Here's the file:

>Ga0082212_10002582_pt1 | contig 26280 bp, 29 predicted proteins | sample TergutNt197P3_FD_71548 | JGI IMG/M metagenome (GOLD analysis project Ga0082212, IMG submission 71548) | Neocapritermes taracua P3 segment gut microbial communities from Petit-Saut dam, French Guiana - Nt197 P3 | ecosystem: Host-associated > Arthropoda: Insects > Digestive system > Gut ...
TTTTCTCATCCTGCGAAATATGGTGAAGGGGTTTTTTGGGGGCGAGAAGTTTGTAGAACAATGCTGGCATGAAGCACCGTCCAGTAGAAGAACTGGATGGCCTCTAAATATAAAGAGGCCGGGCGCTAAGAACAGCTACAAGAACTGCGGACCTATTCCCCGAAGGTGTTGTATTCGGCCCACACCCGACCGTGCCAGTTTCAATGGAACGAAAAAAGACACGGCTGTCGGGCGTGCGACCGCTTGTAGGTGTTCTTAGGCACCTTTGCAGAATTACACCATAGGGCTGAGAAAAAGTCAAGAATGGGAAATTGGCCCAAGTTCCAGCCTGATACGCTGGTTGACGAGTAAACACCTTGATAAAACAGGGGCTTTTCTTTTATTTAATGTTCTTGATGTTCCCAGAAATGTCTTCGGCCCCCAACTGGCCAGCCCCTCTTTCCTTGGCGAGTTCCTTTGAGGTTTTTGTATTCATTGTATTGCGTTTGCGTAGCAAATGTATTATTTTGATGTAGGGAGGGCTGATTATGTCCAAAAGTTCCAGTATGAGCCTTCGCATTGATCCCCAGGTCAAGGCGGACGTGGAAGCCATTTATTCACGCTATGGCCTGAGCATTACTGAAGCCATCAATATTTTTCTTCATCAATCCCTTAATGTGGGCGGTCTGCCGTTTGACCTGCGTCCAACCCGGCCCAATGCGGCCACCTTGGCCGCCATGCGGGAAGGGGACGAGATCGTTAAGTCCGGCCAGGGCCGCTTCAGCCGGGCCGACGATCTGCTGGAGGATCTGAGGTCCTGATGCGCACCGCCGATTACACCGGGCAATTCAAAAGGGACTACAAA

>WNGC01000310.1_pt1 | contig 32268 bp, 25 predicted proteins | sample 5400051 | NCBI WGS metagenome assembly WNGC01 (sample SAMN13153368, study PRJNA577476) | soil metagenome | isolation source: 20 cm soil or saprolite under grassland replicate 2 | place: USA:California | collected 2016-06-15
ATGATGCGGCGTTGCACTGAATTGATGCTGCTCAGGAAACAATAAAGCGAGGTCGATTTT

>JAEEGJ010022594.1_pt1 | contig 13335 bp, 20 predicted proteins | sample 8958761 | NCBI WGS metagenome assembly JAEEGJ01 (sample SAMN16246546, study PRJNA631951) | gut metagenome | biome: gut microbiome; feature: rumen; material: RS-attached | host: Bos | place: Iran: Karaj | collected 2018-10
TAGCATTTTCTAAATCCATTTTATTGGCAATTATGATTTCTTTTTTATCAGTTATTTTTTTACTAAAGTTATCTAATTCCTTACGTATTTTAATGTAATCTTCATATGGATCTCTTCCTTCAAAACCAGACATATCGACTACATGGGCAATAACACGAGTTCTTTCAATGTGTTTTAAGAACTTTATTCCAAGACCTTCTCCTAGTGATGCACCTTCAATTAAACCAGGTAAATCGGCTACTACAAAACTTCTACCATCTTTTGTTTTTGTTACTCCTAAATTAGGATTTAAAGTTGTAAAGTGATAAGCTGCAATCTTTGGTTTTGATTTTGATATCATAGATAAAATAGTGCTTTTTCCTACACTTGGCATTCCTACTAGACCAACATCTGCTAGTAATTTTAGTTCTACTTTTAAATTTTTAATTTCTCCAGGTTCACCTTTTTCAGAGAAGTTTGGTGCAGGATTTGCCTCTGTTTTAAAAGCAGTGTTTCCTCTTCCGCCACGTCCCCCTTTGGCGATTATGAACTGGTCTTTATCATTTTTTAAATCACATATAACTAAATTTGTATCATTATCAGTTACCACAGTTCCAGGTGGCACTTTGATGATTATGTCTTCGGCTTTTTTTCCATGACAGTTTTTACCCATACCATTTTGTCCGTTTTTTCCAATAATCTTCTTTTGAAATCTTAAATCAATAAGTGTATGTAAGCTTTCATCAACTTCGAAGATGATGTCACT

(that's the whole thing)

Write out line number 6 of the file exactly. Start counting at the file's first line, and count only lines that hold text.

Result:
TAGCATTTTCTAAATCCATTTTATTGGCAATTATGATTTCTTTTTTATCAGTTATTTTTTTACTAAAGTTATCTAATTCCTTACGTATTTTAATGTAATCTTCATATGGATCTCTTCCTTCAAAACCAGACATATCGACTACATGGGCAATAACACGAGTTCTTTCAATGTGTTTTAAGAACTTTATTCCAAGACCTTCTCCTAGTGATGCACCTTCAATTAAACCAGGTAAATCGGCTACTACAAAACTTCTACCATCTTTTGTTTTTGTTACTCCTAAATTAGGATTTAAAGTTGTAAAGTGATAAGCTGCAATCTTTGGTTTTGATTTTGATATCATAGATAAAATAGTGCTTTTTCCTACACTTGGCATTCCTACTAGACCAACATCTGCTAGTAATTTTAGTTCTACTTTTAAATTTTTAATTTCTCCAGGTTCACCTTTTTCAGAGAAGTTTGGTGCAGGATTTGCCTCTGTTTTAAAAGCAGTGTTTCCTCTTCCGCCACGTCCCCCTTTGGCGATTATGAACTGGTCTTTATCATTTTTTAAATCACATATAACTAAATTTGTATCATTATCAGTTACCACAGTTCCAGGTGGCACTTTGATGATTATGTCTTCGGCTTTTTTTCCATGACAGTTTTTACCCATACCATTTTGTCCGTTTTTTCCAATAATCTTCTTTTGAAATCTTAAATCAATAAGTGTATGTAAGCTTTCATCAACTTCGAAGATGATGTCACT